Flow Meters: To trust or not to trust, that is the question
Arbitration, North America
The natural gas energy to run a refinery is delivered in large quantities from external suppliers, the volumes for which are precisely measured through custody transfer meters for accurate sales accounting. A dispute between a refinery and fuel gas supplier surfaced when volumes received did not match volumes delivered. After analyzing the atypical supply configuration, the flow calculation methodology and instrumentation calibrations, Baker & O'Brien produced an expert opinion regarding the cause of the delivered/received volume discrepancy.
Refineries consume large quantities of purchased natural gas and are, therefore, highly dependent on its reliable supply in order to continuously operate in a safe manner. Consequently, refineries often enter into long-term agreements with one or more suppliers to provide dedicated gas volumes. The supply of gas is typically measured using a single custody transfer meter (CTM), in conjunction with a gas analyzer, to accurately measure the natural gas flow. Additionally, the CTMs and gas analyzers, which are typically owned and maintained by the suppliers of the natural gas, must be tested and calibrated on a frequent and predetermined basis. Normally, the flow is measured before the pressure is reduced ("let-down") into the lower pressure system through a flow control valve into the refinery's fuel gas system.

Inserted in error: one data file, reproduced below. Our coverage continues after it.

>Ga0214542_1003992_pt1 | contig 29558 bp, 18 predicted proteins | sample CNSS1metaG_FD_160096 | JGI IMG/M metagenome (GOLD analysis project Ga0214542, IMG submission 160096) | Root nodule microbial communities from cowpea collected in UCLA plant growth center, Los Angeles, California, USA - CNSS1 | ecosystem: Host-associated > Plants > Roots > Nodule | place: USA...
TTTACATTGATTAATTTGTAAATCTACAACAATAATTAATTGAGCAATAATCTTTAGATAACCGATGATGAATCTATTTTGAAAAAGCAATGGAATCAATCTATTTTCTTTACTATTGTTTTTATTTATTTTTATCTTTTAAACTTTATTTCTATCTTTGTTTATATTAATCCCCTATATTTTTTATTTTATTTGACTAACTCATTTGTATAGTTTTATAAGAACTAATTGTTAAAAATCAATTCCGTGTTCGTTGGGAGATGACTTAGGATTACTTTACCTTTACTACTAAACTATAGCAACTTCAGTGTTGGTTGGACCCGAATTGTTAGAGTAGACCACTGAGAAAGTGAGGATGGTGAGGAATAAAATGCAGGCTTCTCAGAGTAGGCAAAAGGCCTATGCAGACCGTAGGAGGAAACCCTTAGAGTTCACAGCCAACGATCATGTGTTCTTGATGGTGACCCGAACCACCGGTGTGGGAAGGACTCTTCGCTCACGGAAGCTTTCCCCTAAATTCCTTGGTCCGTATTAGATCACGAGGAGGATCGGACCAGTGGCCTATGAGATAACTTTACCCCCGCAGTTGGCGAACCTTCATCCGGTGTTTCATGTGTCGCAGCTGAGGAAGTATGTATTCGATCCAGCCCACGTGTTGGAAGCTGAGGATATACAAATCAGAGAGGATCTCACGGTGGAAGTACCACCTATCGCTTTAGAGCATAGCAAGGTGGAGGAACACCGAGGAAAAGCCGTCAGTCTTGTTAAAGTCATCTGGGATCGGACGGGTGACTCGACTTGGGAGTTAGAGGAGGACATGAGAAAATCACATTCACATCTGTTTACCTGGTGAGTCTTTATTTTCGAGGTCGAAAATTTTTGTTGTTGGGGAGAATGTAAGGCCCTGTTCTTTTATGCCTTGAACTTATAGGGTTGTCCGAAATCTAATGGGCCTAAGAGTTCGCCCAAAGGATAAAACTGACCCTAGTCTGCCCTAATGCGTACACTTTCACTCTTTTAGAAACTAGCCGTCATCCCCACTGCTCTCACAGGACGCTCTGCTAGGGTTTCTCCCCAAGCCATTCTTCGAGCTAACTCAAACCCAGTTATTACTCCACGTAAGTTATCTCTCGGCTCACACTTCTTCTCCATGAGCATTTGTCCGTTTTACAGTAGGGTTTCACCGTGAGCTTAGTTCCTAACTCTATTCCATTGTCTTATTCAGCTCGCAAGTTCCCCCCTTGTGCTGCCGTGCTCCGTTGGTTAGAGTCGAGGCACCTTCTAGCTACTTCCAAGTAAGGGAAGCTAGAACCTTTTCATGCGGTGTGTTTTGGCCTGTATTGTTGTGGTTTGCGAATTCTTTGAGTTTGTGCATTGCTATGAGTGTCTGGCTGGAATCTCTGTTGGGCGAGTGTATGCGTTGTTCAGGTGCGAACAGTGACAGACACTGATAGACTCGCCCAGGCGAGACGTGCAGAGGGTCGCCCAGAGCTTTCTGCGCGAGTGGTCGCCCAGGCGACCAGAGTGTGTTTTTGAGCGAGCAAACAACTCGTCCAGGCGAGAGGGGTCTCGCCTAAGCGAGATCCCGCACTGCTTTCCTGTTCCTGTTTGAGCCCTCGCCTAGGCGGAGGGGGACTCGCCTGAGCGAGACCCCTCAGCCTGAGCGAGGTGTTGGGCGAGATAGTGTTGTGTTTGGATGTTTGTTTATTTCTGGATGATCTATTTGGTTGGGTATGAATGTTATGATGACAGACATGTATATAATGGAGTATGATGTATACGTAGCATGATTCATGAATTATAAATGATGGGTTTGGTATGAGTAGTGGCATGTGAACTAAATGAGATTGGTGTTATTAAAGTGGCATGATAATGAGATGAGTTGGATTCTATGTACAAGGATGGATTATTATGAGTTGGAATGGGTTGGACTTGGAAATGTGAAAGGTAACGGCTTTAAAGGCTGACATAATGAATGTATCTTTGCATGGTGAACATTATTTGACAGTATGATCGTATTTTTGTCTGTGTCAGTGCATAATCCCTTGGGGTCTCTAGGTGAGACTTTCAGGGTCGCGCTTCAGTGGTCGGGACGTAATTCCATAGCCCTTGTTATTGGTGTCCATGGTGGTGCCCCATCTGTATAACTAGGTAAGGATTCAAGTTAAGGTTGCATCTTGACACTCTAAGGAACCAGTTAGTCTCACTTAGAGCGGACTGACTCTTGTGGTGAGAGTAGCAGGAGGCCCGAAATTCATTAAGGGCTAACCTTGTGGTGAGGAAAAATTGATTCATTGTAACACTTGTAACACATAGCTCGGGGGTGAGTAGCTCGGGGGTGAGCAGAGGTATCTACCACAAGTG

Following a significant and recurrent imbalance in its reported monthly natural gas supply volumes, a refinery began an internal investigation into the probable causes of the imbalance. The refiner ultimately concluded that the CTM metered volumes were incorrect - and high. The natural gas supplier was not convinced. Therefore, Baker & O'Brien was engaged to review the refiner's analysis and the gas supplier's position, and to opine on whether there was, in fact, an imbalance and, if so, the likely cause(s) of the imbalance.
In this case, the supply situation was not "normal" - the natural gas supplier had two supply lines, each with its own high-pressure supply CTM and, pursuant to an agreement with the refinery, an option to manually supply natural gas to three additional supplier-owned low-pressure systems "through" the refinery via an additional let-down valve. The flow into each of these three low-pressure systems was measured with three separate and parallel bi-directional CTMs. Thus, the quantity of the natural gas supplied to the refinery was calculated using five CTMs.
Baker & O'Brien reviewed the internal investigation conducted by refinery personnel and provided a report of our opinion on the methodology used in the flow calculation and the calibrations of the analyzers and CTMs.
Kevin P. Milburn
Senior Consultant, PRISM Services Manager
- Petroleum Refining / Transportation and Storage
- Standard of Care / Commercial Contracts / Litigation / Operations and Maintenance
- North America